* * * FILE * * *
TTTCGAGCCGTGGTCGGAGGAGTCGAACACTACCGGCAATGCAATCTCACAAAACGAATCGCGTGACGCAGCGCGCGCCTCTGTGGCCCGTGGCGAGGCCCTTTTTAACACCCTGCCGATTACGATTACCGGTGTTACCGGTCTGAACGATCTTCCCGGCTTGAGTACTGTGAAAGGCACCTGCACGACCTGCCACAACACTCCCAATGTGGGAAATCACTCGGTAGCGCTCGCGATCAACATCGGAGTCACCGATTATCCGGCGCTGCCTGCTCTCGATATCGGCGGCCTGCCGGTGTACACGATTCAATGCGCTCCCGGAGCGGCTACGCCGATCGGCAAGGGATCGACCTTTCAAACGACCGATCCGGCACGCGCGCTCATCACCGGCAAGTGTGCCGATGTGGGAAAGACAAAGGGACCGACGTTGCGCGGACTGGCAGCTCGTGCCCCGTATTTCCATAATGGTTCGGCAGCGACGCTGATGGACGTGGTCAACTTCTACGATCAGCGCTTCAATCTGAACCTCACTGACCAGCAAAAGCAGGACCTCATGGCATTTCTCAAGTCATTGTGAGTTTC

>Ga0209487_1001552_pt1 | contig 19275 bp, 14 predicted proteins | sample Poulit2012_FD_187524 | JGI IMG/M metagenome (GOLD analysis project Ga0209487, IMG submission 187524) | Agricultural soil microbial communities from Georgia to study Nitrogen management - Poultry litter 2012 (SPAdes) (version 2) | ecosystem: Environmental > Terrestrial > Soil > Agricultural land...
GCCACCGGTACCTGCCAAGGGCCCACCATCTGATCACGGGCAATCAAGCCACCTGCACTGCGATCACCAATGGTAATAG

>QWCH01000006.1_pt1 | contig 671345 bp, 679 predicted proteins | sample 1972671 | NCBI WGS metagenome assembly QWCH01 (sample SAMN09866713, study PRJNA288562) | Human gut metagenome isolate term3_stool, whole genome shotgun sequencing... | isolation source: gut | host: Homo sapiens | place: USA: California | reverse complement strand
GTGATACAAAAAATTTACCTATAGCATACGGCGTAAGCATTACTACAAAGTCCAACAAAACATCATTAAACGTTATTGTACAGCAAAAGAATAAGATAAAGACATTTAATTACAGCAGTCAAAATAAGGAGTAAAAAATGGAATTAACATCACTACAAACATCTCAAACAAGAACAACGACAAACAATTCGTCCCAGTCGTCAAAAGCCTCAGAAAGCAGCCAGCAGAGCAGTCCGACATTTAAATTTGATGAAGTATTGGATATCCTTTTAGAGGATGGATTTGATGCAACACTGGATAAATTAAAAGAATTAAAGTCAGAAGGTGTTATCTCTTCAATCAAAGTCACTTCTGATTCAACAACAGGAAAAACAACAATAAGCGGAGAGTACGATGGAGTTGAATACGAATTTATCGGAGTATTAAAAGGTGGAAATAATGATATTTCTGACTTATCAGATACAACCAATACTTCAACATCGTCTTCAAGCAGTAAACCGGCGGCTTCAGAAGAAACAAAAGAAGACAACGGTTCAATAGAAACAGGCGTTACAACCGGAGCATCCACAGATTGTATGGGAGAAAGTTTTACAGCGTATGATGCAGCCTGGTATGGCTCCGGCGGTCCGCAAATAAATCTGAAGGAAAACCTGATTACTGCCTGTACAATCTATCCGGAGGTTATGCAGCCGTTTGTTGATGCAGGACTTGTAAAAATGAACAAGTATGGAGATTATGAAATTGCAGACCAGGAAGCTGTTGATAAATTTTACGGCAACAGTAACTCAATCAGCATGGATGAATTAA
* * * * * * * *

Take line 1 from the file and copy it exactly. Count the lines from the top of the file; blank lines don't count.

TTTCGAGCCGTGGTCGGAGGAGTCGAACACTACCGGCAATGCAATCTCACAAAACGAATCGCGTGACGCAGCGCGCGCCTCTGTGGCCCGTGGCGAGGCCCTTTTTAACACCCTGCCGATTACGATTACCGGTGTTACCGGTCTGAACGATCTTCCCGGCTTGAGTACTGTGAAAGGCACCTGCACGACCTGCCACAACACTCCCAATGTGGGAAATCACTCGGTAGCGCTCGCGATCAACATCGGAGTCACCGATTATCCGGCGCTGCCTGCTCTCGATATCGGCGGCCTGCCGGTGTACACGATTCAATGCGCTCCCGGAGCGGCTACGCCGATCGGCAAGGGATCGACCTTTCAAACGACCGATCCGGCACGCGCGCTCATCACCGGCAAGTGTGCCGATGTGGGAAAGACAAAGGGACCGACGTTGCGCGGACTGGCAGCTCGTGCCCCGTATTTCCATAATGGTTCGGCAGCGACGCTGATGGACGTGGTCAACTTCTACGATCAGCGCTTCAATCTGAACCTCACTGACCAGCAAAAGCAGGACCTCATGGCATTTCTCAAGTCATTGTGAGTTTC